Your next supercomputer is just a click away in the cloud

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This week at the Amazon developer’s conference in Vegas we got to see the latest supercomputer. I have been fascinated with this genre for many years. In the olden days, these were mammoth beasts, occupying rooms full of gear and burning up electricity like crazy. They cost millions of dollars, and had minions of folks tending to their care and feeding.

Back in 2004, I was fortunate enough to go out to San Francisco where a bunch of random folks were trying to assemble the first “flash mob” computer. You brought your own laptop (or desktop if you were strong enough) and left it for the weekend while they hooked it up to a switching fabric and tried to get every PC in sync.

Both the flash mob and the traditional supercomputer are old style. Today we have supercomputers in the cloud. With a click of a few mouse clicks, you could be running on thousands of virtual cores. It was bound to happen, and this week the folks at CycleComputing showed what they were doing. I have to say I was impressed.

In one case, they managed to put together 30,000 cores, which cost less than $1300 an hour to run for a big pharma company to do molecular modeling. For the Amazon show, they had virtual machines running across the globe on all eight of Amazon’s data centers. They were able to provision150,000 cores to run 264 years of compute time in less than a day’s actual elapsed time for a materials modeling application. Wow!

CycleComputing worked with Amazon to set this all up, so they could get all their virtual machines running in about the same time frame. If you had to create this computer in the real world, it would be $68 million. Cycle had a bill from Amazon of $30,000. While that is a lot of money, for the horsepower that they put together it really isn’t. I remember when some high-end PC servers cost that much for a single core not too long ago.

Think about that for a moment: in the past, you couldn’t get all this hardware set up in a matter of moments, let along months. Most supercomputers take years to build, and then they are almost obsolete, because someone else is building a bigger one. On the Top500.org list of the biggest ones, the current champ is a Chinese computer with more than three million cores. Just on cores alone, the CycleComputing assemblage would rank in the top 20 on this list.

Pretty amazing.  Silicon Angle has this video interview from the show floor with Jason Stowe of the company.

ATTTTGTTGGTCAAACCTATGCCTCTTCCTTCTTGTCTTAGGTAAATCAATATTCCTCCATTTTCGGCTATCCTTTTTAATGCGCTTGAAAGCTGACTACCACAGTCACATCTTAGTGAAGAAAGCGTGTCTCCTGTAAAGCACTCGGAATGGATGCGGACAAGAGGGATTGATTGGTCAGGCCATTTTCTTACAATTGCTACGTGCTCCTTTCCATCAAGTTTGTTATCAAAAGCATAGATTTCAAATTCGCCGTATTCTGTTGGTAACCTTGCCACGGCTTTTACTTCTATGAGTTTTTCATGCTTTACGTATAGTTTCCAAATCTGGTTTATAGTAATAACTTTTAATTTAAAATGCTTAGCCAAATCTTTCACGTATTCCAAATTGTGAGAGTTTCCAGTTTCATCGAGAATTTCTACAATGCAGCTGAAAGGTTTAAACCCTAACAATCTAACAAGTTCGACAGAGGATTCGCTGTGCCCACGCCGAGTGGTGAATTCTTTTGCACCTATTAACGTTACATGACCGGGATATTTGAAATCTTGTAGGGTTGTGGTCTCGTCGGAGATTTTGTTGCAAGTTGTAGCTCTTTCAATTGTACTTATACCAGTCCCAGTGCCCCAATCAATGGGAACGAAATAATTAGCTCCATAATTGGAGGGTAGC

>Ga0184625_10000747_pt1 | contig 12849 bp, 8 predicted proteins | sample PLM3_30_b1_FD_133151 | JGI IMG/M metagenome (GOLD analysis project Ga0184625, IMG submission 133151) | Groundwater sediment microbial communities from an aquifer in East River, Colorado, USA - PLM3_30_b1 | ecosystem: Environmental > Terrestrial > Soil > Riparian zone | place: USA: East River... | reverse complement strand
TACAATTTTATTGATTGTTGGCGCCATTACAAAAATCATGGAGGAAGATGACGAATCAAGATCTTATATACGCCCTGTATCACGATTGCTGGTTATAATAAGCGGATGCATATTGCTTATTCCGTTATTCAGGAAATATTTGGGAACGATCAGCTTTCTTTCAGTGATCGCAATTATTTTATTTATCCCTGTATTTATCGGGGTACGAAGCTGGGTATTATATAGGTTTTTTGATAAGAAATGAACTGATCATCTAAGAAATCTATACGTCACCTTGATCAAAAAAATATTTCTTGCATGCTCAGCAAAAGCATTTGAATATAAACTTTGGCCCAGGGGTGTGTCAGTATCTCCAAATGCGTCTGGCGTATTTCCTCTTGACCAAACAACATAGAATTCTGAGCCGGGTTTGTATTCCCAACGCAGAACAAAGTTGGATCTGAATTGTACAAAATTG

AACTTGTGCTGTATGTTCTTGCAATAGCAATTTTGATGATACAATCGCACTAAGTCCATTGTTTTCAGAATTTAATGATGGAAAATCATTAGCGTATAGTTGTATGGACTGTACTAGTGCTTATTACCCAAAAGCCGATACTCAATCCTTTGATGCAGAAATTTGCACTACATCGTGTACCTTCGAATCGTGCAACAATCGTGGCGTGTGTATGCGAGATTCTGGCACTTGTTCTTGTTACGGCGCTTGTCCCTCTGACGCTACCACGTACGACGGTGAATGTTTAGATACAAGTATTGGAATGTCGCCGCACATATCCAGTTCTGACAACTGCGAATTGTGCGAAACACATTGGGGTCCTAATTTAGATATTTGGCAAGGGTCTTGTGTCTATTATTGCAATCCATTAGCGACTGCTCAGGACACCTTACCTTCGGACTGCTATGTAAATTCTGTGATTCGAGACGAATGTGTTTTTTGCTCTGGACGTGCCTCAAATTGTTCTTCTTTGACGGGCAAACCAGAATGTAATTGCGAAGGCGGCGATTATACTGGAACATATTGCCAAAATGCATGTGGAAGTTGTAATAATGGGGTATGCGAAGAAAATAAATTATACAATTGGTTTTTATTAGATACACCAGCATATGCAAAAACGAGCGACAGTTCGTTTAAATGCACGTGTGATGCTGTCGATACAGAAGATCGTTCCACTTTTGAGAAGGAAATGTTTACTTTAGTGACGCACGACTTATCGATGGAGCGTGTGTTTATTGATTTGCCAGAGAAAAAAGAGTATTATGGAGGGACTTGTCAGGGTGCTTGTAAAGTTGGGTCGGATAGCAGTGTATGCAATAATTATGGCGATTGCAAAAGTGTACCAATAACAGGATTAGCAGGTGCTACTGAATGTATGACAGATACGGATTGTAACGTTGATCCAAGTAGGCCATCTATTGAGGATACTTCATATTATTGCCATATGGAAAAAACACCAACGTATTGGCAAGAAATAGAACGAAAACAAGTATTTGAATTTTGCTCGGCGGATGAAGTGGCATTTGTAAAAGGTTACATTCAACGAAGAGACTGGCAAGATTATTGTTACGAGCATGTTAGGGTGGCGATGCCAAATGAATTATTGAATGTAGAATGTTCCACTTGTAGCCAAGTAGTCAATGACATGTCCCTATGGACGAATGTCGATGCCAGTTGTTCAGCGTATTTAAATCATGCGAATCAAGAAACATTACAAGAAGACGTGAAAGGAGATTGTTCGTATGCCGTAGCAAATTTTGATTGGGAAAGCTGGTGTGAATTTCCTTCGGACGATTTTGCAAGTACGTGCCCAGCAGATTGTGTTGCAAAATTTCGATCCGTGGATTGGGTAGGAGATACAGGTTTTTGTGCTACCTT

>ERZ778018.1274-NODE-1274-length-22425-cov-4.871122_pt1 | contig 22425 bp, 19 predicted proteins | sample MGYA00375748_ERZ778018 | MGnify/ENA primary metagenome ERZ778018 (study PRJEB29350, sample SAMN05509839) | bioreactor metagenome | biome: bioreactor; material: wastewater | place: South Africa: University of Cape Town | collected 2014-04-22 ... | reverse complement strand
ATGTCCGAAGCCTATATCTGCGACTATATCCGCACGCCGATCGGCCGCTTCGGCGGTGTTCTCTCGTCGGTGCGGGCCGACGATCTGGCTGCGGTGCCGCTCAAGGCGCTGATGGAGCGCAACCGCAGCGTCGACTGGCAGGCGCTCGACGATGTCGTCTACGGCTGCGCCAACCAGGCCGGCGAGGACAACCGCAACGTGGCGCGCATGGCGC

If you doubted that the cloud is just a passing fad, this should convince you otherwise.

One thought on “Your next supercomputer is just a click away in the cloud

  1. This isn’t anything all that “new.” But, these tools are becoming more accessible to the masses….

    Distributed parallel computing like this has been going on for quite some time. People have been either donating or renting out their compute power so others could run protein folding and other tasks with their “spare” compute cycles. The hard part is the coordination and being able to divide the problem up into a lot of parallel tasks that can be performed independently yet synthesized together. Latency can’t be a big issue. Heck, even malware writers have been using similar technology to spew spam and engage in Denial of Service Attacks forever.

    Some applications/problems run exceptionally well on massively parallel clusters of GPUs that are designed for some heavy duty math to be run in parallel. nVidia has been producing such clusters for years as well. One such cluster with the correct software can do the work of thousands of general purpose computers.

    Storage and operating systems have existed for some time that can spread themselves across multiple physical machines and operate as if they had the power of a much larger entity.

    In short, we have had the ability to perform distributed parallel processing for quite some time. But, this only works if you have the ability to divide up the problem and apportion the workload “reasonably.” This isn’t easy and not all problems fit this compute model.

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